Zlatan - Zanku (Album Review)
Zlatan Ibile's rise to the top of the musical food chain is, no doubt, linked to his Zanku exploits. The dance, a particularly exuberant one, features carefully placed jumps and leg placements. These are further pronounced by movements in the dancer's upper body. More than just the one to popularize the Zanku, the Ekiti-born rapper, (real name Omoniyi Temidayo Raphael) has – via his energetic rapping, spiced with his numerous adlibs and the now classic "kapaichumarimarichupaco" – been a fixture on Afrobeats charts.
Zlatan is something of a graceful story, a tinge of supernatural favor evident in his come up. Ask him, and he'll probably say the words: na God. However, to deny his strategic partnerships in the industry would be to flip over a most important page in his yet-to-be-written biography. In 2017, he featured Olamide in the song "My Body". A video of Davido dancing to it added to its popularity – a year later, he would feature Davido on "Osanle," another indication of his steady progress. Then came "Killin Dem," a collaboration with the Man of the Year Burna Boy. His stars, it seemed, were aligning. Naira Marley, who, in an interview announced he has a joint project with (scheduled for release in 2020), has also proven to be a reliable colleague, sparking up the flame that led to "Am I A Yahoo Boy," probably Zlatan's biggest feature yet.
With the world at his feet, Zlatan has released his debut album. Titled "ZANKU," it is no doubt a consolidating move, the words in their entirety meaning Zlatan Abeg No Kill Us. A nod to the pleasantness of his music, it is perhaps the most suitable and simplest album title the man could appropriate. Simply put, there was no way this could be titled something else.
There has, however, been concerns. A single, as most know, is a different thing, compared to a full length project, more so an album. Could Zlatan pull it off? The man, no fear whatsoever, took a swerve away from the less-scrutinized EP and delivered to us, his album: ZANKU, the dance which has become all at once, the stamp of his personality, a movement taken up by the streets, and now, he is taking it to the world. How carefully placed are – in the fashion of the actual dance – his leaps?
"Wake Up" is a fine opener, a mid-tempo song carried by Zlatan's God-inspired singing and introspective rapping. Delivered mostly in his native Yoruba, it settles comfortably on the sunny Spellz beat. On the next song, Zlatan goes all out: "Yeye Boyfriend," still hot in the streets, fill in. A rather wonderful choice for the second song which, in the cases of many Nigerian albums, is the real opener. It is a song which bangs – this, it ought to be remembered, is the Zlatan which we love. Comedy laced with dance, then the aggressively menacing rapping. Then the Rexxie production: a working formula. Many songs on ZANKU work up to this formula, and across its seventeen songs, they are separated by some tracks which are unique and, in a most refreshing way, out of sound. These, when observed, are songs that feature other artistes.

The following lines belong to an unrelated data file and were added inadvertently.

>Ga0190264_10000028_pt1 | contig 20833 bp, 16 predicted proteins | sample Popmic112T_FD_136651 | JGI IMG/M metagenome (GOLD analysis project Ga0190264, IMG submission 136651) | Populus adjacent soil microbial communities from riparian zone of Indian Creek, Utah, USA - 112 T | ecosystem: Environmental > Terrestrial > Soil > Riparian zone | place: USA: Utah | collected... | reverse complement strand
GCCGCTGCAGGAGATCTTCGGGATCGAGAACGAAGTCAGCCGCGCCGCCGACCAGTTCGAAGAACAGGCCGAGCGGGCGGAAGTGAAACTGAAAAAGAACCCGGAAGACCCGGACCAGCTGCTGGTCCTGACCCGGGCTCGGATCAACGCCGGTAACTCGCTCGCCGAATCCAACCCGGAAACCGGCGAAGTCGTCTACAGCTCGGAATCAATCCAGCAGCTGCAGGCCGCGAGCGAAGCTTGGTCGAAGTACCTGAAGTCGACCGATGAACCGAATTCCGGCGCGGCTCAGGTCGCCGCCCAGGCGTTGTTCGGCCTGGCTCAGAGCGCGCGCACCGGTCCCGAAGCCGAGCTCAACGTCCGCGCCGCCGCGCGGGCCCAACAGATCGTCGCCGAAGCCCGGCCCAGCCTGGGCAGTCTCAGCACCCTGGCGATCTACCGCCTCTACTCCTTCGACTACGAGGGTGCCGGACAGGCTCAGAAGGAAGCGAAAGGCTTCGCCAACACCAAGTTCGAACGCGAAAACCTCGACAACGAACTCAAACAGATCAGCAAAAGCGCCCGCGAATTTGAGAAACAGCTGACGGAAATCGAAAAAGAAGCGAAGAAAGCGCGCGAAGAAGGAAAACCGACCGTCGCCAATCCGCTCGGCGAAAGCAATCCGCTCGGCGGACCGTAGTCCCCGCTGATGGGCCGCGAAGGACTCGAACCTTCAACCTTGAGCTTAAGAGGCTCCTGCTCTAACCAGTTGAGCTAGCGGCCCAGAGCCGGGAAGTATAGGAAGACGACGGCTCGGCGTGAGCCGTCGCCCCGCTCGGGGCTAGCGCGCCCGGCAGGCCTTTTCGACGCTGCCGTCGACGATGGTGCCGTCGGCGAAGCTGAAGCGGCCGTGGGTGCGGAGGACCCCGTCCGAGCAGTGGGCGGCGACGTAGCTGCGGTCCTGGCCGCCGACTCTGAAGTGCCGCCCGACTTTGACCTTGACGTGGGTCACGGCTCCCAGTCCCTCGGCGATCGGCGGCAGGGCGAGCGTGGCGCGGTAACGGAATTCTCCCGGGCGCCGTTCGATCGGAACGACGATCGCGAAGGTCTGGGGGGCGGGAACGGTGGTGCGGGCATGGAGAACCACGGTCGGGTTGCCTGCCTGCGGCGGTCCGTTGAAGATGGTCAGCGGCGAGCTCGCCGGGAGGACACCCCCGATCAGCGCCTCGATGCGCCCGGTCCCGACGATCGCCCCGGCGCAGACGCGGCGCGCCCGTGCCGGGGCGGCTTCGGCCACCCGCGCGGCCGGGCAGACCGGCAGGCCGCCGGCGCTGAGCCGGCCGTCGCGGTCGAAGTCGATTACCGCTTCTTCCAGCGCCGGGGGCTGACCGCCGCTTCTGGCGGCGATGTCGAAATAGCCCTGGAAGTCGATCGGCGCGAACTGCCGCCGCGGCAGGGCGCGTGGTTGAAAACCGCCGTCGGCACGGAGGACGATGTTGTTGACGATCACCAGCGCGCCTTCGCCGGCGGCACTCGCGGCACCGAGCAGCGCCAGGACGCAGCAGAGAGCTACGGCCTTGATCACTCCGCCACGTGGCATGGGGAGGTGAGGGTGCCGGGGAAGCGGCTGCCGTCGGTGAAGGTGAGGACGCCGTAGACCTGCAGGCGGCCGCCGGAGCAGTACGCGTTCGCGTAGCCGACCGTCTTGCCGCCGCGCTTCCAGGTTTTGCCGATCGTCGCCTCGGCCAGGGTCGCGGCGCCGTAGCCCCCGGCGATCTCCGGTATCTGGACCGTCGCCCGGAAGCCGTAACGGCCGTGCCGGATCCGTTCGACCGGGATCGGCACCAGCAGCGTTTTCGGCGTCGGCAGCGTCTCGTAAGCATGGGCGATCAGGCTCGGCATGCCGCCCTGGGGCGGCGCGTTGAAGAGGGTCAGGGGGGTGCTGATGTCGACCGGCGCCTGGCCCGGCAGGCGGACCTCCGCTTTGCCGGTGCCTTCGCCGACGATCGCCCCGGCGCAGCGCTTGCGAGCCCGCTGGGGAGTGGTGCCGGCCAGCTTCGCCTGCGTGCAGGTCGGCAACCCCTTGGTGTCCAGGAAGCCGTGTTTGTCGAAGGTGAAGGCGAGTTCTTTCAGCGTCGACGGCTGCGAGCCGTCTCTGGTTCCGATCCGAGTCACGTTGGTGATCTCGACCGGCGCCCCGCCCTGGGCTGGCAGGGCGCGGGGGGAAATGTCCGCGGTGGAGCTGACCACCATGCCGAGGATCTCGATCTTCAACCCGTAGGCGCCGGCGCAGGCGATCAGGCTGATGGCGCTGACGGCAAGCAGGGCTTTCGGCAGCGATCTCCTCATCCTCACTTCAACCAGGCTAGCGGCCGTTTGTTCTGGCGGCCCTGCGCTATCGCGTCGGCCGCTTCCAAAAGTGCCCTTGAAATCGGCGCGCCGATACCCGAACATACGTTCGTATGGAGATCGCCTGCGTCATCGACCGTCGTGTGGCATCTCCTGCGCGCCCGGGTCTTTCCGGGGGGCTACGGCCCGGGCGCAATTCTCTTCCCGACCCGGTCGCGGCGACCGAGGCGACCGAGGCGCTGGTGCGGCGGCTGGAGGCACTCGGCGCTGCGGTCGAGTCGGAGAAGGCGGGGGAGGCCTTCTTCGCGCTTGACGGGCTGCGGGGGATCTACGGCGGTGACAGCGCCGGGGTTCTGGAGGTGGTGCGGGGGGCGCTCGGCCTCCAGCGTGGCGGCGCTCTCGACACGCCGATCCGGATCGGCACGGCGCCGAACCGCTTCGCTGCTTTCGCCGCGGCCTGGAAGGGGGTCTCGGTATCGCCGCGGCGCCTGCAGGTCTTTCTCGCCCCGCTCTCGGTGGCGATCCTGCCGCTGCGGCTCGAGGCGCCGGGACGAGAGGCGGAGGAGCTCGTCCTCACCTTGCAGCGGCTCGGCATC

The Davido and Yonda featured "Super Power," is a fast paced banger, featuring risqué lyrics from the artistes. Davido: "I get power to do one hour... She come my palace she wan' sleep over." The vibe, which floats a whistle-like sound in the background, is a head bounce-inducing one. Patoranking makes a superb feature on "Distracted," a song which showcases his ability to vivify a song. Zlatan, for his part, tells a tale of Celebrity, singing to another person, a girl, in the chorus: "I'm getting distracted, baby." The Tiwa Savage-assisted "Shotan" is sugary Afro Pop cheese, with Tiwa well sinking her teeth into its entrails.
A particular standout happens to be "Life," a story-driven track which details his rise. Find me wielding a wicked I-knew-it! grin when he raps about wearing one shirt to school. Followed up by "Adura Agba" which reveals a prayerful scope, Zlatan's aim is revealed. ZANKU is a map which charts his path from the years of struggle to his current level of popularity. And, across its songs, the perks of celebrity are revealed. Although his range is rarely stretched, that reveals the second (and perhaps the most important) purpose of the album: to consolidate the aforementioned level of popularity. A working formula is rarely done away with.
Zlatan’s ZANKU is delivered on a flurry of drums, street-lingo, and aspirations. True to his humble and yet colorful beginnings, Zlatan has gone about his business in remarkable fashion. Where a song stutters, there is a make-up song one skip away. (Caveat: on your first listen, try not to expect much.) As he’s demonstrated in his storied career, Zlatan has delivered admirably, even with odds against him.